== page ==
If offering cheap horses is a sign we should be taking as a call for help there are a bunch on the giveaways we should be looking at to see if they need help.



  20. #260
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    Apr. 4, 2006
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    I'm just going to throw a few things in there from a breeder that no longer breeds and didn't have to have a $1 sale either. I bred for racing and jumpers. All my racemares threw winners I bred. Thing is I knew when it was time to call it quits before I did. I was one year too late. But I kept everything until they sold to homes to do their jobs. Nobody went hungry, cold, or without vet and farrier. Sold the mares bar one as she needed put down. She wasn't going to cope with another winter. I still have contact with those owners. They call me and let me know how they are.

    I still have Stella whom I bred SJ's from. She's not been bred in 3 years. She may never be bred again. Her kids have done well. All 2 at competition age. I still have more to accomplish from Abba but I'm working on it. There is a 2 YO I sold. They think a lot of him. We shall see. While i did have to shift things around this year it wasn't so bad. I didn't get to compete but I ended up having a good year anyway with Abba and will be better for it next year. And most importantly things aren't getting out of hand when the only thing you curtail is competition. I'm not putting foals on the ground and everyone has exactly what they need and if I'm honest, more than most. I have 5.

    My point in all this is that not all of us are stupid or breed crap. If you want big bucks you start with the mares that almost guarantee that. They cost big money. If you want to make your own pedigree then you do it yourself. They must be handled, raised right, started and doing something before you get any return, if any. My rule of thumb is this. If I dont see myself supporting the mare through conception and then for 4 years until doing something, I don't breed. Simple.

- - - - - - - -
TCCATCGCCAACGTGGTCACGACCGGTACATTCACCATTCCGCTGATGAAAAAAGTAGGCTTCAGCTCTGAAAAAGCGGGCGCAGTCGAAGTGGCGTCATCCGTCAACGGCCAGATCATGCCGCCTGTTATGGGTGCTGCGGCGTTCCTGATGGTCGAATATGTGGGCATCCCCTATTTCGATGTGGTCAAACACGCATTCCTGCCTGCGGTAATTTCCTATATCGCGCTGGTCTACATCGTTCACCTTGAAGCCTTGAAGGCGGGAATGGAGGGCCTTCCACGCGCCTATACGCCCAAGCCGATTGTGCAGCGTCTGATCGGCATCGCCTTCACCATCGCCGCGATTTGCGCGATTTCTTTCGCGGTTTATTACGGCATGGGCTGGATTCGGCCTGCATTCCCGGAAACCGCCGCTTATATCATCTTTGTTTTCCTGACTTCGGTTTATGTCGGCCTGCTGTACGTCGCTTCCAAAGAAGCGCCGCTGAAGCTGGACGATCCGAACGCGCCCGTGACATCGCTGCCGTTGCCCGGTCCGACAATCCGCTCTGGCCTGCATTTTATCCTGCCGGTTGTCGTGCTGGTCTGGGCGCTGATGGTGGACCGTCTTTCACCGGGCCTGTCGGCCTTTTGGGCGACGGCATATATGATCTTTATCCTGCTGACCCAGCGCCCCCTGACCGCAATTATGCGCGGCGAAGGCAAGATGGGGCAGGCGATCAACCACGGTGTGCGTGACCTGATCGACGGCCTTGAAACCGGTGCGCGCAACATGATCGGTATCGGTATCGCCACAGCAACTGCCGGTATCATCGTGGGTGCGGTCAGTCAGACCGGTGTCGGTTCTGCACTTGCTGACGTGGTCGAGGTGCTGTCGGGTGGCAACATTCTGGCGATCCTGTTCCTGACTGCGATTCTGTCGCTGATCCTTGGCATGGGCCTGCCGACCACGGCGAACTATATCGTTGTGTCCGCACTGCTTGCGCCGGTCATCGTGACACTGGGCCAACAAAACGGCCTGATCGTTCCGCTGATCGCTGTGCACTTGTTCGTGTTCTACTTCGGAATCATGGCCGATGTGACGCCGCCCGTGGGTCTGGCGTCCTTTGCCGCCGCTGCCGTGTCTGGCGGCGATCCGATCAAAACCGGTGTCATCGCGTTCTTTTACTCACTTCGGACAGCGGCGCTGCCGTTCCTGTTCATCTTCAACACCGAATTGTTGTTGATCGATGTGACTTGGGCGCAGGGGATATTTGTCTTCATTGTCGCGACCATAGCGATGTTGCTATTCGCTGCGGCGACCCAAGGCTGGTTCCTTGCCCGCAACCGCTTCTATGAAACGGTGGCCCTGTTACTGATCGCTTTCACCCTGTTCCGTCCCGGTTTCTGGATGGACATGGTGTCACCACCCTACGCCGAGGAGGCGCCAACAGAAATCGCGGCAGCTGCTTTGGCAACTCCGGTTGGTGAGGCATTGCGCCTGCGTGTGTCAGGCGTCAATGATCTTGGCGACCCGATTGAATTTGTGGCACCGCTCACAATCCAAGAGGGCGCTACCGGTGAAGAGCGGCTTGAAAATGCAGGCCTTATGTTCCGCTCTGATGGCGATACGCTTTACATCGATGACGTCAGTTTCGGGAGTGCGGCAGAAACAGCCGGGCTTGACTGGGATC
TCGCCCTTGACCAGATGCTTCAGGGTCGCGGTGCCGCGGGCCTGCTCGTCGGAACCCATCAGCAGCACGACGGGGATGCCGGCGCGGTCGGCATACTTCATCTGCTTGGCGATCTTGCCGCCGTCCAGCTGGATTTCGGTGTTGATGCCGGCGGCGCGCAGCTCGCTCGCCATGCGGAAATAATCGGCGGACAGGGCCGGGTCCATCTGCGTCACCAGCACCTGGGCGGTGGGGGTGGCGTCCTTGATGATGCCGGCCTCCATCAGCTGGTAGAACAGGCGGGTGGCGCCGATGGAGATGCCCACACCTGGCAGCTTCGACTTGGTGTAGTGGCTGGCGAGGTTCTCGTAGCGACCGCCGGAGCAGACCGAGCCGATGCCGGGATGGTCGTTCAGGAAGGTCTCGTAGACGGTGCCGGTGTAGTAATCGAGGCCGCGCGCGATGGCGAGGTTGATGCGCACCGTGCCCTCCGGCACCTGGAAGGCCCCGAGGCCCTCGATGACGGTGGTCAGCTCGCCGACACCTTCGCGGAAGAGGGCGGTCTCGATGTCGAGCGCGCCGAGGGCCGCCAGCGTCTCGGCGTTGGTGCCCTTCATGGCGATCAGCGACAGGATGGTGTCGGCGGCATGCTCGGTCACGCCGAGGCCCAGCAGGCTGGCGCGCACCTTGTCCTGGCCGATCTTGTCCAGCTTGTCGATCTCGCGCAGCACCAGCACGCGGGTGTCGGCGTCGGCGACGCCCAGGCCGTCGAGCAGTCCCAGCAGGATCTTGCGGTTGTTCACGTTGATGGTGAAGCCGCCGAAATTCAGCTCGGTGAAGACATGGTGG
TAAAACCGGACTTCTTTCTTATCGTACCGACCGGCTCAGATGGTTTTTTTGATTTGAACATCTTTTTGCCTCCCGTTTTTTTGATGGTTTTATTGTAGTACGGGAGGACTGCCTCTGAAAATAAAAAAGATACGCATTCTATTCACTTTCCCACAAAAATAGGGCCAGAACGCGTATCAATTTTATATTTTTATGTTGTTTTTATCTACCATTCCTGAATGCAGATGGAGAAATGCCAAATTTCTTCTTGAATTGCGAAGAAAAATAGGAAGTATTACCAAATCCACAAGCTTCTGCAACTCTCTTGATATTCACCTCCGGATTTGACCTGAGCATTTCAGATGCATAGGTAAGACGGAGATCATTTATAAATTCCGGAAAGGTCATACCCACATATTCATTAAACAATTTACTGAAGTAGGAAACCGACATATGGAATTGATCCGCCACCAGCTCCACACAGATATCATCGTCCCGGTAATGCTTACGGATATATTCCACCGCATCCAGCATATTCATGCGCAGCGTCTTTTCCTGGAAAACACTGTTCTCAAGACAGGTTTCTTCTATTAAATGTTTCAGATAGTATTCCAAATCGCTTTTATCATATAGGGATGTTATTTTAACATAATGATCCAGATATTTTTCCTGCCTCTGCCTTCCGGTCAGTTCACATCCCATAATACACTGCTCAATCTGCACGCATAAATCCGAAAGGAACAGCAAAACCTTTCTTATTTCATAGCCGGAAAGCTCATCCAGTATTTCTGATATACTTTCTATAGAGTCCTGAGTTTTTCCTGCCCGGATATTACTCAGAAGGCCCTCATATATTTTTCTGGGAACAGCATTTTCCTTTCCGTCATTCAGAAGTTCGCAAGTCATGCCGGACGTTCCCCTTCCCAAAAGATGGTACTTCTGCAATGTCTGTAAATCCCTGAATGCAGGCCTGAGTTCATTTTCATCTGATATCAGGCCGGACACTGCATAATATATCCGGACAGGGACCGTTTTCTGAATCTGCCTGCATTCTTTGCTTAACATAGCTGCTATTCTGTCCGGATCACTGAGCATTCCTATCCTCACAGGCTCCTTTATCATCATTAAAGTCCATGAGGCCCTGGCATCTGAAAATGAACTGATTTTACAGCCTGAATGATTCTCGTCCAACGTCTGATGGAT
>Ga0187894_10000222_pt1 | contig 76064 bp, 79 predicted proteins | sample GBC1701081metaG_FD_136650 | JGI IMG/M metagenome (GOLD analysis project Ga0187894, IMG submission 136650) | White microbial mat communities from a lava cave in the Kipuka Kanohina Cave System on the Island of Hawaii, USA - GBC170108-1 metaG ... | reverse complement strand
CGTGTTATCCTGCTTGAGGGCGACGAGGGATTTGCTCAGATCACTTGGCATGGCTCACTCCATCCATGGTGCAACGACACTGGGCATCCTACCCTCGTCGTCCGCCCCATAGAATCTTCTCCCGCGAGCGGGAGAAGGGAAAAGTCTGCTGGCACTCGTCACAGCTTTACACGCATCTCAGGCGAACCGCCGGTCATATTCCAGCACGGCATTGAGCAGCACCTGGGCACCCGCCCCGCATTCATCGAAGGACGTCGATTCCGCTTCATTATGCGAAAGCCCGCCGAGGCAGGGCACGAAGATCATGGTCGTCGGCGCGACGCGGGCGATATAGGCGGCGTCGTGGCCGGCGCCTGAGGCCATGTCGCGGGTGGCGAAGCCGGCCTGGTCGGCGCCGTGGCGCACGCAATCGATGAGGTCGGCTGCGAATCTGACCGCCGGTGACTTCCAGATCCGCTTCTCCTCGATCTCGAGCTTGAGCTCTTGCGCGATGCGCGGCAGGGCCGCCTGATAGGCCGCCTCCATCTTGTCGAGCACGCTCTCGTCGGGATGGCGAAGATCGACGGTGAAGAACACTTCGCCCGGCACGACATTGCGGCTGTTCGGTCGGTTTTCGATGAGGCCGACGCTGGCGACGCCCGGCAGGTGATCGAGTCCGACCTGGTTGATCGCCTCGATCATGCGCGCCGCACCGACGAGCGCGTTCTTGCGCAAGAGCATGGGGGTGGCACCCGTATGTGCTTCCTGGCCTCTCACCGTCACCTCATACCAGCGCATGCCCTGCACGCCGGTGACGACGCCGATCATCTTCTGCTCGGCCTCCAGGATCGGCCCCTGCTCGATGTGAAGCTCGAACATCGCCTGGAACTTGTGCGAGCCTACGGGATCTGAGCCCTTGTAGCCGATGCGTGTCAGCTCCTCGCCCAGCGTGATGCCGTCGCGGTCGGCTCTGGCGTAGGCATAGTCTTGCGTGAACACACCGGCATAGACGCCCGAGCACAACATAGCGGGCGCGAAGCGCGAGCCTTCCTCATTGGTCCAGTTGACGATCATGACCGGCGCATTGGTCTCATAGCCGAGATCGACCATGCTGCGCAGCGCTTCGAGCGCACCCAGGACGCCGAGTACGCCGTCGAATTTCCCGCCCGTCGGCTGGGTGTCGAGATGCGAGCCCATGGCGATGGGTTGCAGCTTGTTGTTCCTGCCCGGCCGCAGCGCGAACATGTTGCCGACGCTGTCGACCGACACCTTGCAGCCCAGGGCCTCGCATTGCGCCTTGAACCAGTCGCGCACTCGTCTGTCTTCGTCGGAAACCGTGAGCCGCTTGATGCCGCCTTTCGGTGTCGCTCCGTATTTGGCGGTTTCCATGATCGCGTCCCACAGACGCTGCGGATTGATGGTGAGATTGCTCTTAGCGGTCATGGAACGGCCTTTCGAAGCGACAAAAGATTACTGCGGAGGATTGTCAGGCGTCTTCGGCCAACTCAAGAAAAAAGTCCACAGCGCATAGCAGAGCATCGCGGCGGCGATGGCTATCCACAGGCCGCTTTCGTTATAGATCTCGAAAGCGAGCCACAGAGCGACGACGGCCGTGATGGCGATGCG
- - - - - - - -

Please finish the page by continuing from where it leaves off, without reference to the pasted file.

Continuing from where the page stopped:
I do feel for CCH. It sounded a very lonely operation where she lived and on her own. Plus, if you have a network around you sometimes the decisions are easier with outside info. There's a good group around me. Although I must admit they suck on the "why won't you breed this year" front. Where as I'm always the one saying, "why in hell are you thinking of breeding". But look it, I have 5 of my own and 3 client horses. I'm sick with a flu this week. Bad in my chest. Thankfully my husband can manage all of it plus the other responsibilities he has. If I was on my own I'd be desperate. Day in and day out with just 8 and 2 people can seem endless some days. So can't imagine what she was going through. Anyway, sending her my best wishes.

    Terri
    COTH, keeping popcorn growers in business for years.

    "I need your grace to remind me to find my own." Snow Patrol-Chasing Cars. This line reminds me why I have horses.